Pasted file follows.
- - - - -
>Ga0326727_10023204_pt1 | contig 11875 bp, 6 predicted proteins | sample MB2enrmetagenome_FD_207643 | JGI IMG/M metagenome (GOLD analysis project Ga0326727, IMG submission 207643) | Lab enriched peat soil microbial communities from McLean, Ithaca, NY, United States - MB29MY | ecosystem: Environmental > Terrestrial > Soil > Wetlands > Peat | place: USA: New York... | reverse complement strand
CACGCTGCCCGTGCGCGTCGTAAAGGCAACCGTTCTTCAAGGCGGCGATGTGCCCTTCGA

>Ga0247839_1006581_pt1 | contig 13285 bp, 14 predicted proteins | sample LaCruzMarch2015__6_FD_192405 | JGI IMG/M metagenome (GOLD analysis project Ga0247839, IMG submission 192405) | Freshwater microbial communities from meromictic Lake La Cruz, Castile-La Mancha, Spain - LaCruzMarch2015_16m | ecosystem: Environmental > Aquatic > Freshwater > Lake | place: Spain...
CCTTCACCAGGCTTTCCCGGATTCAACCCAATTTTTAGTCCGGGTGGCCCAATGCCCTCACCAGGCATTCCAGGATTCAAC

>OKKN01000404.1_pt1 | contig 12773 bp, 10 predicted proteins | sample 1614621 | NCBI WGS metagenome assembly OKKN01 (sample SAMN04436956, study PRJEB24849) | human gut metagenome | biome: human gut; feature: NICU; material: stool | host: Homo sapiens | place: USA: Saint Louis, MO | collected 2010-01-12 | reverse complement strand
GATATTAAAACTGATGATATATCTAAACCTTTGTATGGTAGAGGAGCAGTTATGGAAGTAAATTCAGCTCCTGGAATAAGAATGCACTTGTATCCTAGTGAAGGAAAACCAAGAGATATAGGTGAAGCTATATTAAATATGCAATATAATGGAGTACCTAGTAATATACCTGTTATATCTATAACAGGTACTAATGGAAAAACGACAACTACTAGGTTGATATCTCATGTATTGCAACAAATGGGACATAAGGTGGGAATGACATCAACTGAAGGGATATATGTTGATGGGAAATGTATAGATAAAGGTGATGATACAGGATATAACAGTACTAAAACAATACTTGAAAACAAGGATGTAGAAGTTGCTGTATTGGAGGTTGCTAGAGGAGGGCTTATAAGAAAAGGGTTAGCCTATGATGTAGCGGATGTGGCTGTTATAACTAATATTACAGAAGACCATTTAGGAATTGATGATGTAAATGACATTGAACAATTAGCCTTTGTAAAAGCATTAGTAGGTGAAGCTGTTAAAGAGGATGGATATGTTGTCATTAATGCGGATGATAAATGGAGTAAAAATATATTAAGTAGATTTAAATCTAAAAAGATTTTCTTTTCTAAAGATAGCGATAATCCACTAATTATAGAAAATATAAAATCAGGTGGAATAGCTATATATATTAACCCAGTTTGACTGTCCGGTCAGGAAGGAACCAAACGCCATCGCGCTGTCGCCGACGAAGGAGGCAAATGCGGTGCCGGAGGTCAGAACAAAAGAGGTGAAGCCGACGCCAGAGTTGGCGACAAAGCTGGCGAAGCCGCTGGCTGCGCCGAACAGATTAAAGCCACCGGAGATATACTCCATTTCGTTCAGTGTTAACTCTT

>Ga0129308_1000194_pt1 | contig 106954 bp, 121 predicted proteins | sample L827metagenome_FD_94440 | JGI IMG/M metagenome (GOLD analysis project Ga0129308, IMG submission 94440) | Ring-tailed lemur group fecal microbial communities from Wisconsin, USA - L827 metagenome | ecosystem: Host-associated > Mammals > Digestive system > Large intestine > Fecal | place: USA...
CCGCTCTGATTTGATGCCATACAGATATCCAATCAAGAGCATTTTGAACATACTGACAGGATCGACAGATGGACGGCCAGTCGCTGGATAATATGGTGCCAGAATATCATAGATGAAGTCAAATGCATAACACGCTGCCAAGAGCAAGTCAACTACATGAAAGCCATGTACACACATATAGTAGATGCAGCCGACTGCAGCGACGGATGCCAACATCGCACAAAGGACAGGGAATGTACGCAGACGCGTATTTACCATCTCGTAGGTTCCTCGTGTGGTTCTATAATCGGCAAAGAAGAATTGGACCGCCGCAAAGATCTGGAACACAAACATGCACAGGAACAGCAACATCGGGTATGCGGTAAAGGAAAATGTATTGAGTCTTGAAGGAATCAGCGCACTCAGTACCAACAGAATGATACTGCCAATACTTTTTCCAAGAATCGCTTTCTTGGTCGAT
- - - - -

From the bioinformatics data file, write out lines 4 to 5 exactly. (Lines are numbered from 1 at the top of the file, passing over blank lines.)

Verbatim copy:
CCTTCACCAGGCTTTCCCGGATTCAACCCAATTTTTAGTCCGGGTGGCCCAATGCCCTCACCAGGCATTCCAGGATTCAAC

>OKKN01000404.1_pt1 | contig 12773 bp, 10 predicted proteins | sample 1614621 | NCBI WGS metagenome assembly OKKN01 (sample SAMN04436956, study PRJEB24849) | human gut metagenome | biome: human gut; feature: NICU; material: stool | host: Homo sapiens | place: USA: Saint Louis, MO | collected 2010-01-12 | reverse complement strand